A rash similar to the rash of Lyme disease has been described in humans following bites of the lone star tick, Amblyomma americanum. The rash may be accompanied by fatigue, fever, headache, muscle and joint pains. This condition has been named southern tick-associated rash illness (STARI). The cause of STARI is not known.
The rash of STARI is a red, expanding “bull’s-eye” lesion that develops around the site of a lone star tick bite. The rash usually appears within 7 days of tick bite and expands to a diameter of 8 centimeters (3 inches) or more. The rash should not be confused with much smaller areas of redness and discomfort that can occur commonly at the site of any tick bite. Patients may also experience fatigue, headache, fever, and muscle pains. The saliva from lone star ticks can be irritating; redness and discomfort at a bite site does not necessarily indicate an infection.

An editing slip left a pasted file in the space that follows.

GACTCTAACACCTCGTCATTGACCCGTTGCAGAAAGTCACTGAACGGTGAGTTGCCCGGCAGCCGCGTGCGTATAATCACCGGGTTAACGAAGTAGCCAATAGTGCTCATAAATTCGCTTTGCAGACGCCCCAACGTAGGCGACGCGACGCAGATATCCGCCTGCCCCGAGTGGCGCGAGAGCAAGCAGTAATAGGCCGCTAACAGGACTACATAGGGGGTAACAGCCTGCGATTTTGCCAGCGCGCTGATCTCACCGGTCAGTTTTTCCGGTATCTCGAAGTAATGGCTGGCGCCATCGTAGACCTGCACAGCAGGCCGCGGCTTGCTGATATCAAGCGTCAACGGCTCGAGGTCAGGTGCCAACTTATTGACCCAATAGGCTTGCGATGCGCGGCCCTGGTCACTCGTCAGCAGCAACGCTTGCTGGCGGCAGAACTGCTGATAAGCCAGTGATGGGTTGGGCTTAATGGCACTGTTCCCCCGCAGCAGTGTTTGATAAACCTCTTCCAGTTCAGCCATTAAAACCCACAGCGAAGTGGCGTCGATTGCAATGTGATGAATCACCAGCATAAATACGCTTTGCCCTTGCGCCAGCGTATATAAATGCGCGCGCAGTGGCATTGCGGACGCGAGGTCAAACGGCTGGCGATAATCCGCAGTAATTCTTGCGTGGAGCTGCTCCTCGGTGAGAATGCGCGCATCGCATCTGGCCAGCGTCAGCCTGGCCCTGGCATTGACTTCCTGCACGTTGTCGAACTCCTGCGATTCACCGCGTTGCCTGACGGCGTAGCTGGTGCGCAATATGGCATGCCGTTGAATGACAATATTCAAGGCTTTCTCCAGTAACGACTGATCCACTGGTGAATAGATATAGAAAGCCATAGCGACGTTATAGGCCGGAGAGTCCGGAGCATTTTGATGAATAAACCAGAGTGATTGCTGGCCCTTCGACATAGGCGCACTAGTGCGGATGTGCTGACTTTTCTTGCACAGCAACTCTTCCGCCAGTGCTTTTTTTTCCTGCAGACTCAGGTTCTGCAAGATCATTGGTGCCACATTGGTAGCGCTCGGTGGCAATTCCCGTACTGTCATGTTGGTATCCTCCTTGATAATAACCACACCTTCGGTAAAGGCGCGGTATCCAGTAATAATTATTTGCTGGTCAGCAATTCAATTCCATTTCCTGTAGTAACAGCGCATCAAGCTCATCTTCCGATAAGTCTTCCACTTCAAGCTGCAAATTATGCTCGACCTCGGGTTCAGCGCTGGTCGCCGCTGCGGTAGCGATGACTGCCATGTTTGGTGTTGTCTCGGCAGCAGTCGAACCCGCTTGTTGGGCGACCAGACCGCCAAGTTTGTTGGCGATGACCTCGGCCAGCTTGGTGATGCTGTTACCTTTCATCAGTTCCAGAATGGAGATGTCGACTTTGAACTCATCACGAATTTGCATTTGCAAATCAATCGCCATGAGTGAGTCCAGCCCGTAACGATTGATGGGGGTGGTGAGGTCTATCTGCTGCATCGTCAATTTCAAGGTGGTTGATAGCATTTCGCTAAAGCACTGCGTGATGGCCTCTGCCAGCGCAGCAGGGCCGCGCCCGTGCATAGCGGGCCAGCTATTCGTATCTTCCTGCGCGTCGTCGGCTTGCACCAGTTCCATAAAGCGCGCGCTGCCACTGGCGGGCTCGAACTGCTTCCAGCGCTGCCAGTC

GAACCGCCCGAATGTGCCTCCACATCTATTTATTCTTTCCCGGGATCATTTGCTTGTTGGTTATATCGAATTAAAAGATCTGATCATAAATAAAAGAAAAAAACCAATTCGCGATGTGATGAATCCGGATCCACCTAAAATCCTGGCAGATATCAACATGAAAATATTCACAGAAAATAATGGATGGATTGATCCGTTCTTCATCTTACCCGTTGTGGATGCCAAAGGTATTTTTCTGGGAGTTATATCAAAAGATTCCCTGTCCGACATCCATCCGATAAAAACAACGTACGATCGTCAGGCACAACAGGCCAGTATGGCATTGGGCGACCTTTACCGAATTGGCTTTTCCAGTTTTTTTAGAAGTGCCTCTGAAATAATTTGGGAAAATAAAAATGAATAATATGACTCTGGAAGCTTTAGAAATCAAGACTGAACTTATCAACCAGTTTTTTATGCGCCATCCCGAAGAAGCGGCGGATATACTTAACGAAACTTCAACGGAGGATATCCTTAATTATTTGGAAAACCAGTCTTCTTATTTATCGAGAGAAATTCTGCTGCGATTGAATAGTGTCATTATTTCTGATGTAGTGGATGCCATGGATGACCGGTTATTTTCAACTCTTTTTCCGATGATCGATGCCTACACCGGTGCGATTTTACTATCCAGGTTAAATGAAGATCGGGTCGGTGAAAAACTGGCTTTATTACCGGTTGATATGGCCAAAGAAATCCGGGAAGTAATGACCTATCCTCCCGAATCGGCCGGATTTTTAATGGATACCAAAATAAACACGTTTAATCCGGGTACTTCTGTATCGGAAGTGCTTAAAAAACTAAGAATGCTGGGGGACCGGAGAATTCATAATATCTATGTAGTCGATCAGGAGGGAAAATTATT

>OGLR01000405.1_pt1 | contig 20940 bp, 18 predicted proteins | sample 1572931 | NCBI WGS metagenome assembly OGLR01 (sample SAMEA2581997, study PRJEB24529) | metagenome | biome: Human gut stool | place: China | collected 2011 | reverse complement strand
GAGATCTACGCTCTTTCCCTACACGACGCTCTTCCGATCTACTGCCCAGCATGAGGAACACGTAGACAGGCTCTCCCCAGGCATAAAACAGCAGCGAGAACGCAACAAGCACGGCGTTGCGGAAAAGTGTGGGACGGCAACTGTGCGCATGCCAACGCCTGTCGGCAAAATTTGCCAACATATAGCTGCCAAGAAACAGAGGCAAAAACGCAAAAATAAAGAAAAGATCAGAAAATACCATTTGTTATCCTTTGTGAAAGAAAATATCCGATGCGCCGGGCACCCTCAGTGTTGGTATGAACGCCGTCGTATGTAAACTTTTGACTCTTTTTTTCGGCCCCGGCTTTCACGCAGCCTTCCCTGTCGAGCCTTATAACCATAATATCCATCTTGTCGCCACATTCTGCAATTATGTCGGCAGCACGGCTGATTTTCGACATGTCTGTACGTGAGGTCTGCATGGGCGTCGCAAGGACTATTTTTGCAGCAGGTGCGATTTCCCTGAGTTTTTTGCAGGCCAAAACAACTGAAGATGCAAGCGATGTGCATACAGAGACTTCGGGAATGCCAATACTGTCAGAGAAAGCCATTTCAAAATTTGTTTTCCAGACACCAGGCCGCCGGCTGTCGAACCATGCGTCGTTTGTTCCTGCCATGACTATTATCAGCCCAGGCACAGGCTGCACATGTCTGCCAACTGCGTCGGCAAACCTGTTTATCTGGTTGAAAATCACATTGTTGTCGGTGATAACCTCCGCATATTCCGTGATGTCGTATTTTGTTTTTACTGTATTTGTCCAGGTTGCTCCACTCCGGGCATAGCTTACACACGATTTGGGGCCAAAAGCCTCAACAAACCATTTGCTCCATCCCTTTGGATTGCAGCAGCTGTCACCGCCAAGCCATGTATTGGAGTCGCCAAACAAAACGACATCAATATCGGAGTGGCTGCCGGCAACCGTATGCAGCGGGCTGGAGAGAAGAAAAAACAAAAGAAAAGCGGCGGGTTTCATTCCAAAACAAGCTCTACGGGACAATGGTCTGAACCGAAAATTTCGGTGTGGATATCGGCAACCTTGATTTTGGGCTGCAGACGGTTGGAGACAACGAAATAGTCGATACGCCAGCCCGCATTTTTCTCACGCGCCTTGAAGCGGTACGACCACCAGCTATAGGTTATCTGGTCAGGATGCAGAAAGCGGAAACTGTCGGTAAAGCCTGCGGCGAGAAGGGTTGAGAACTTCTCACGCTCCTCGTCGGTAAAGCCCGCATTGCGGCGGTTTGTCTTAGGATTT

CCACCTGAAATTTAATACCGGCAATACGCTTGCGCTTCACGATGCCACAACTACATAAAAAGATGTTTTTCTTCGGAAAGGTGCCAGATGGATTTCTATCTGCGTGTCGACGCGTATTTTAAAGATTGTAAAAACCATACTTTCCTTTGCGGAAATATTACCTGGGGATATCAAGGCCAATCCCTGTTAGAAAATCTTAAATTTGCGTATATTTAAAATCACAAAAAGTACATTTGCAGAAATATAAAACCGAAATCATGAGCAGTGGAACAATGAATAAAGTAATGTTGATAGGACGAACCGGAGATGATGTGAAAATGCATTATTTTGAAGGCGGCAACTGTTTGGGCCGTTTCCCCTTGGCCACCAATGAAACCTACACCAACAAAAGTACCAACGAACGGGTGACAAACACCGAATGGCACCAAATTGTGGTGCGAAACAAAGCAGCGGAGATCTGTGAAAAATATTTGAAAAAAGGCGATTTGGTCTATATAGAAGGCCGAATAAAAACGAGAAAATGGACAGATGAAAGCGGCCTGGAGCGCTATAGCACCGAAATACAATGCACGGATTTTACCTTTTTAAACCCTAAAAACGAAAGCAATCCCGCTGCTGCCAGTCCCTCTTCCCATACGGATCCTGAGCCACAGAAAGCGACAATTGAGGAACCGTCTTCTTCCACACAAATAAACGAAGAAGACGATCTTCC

STARI is diagnosed on the basis of symptoms, geographic location, and possibility of tick bite. Because the cause of STARI is unknown, no diagnostic blood tests have been developed. Researchers once hypothesized that STARI was caused by the spirochete, Borrelia lonestari; however, further research did not support this idea.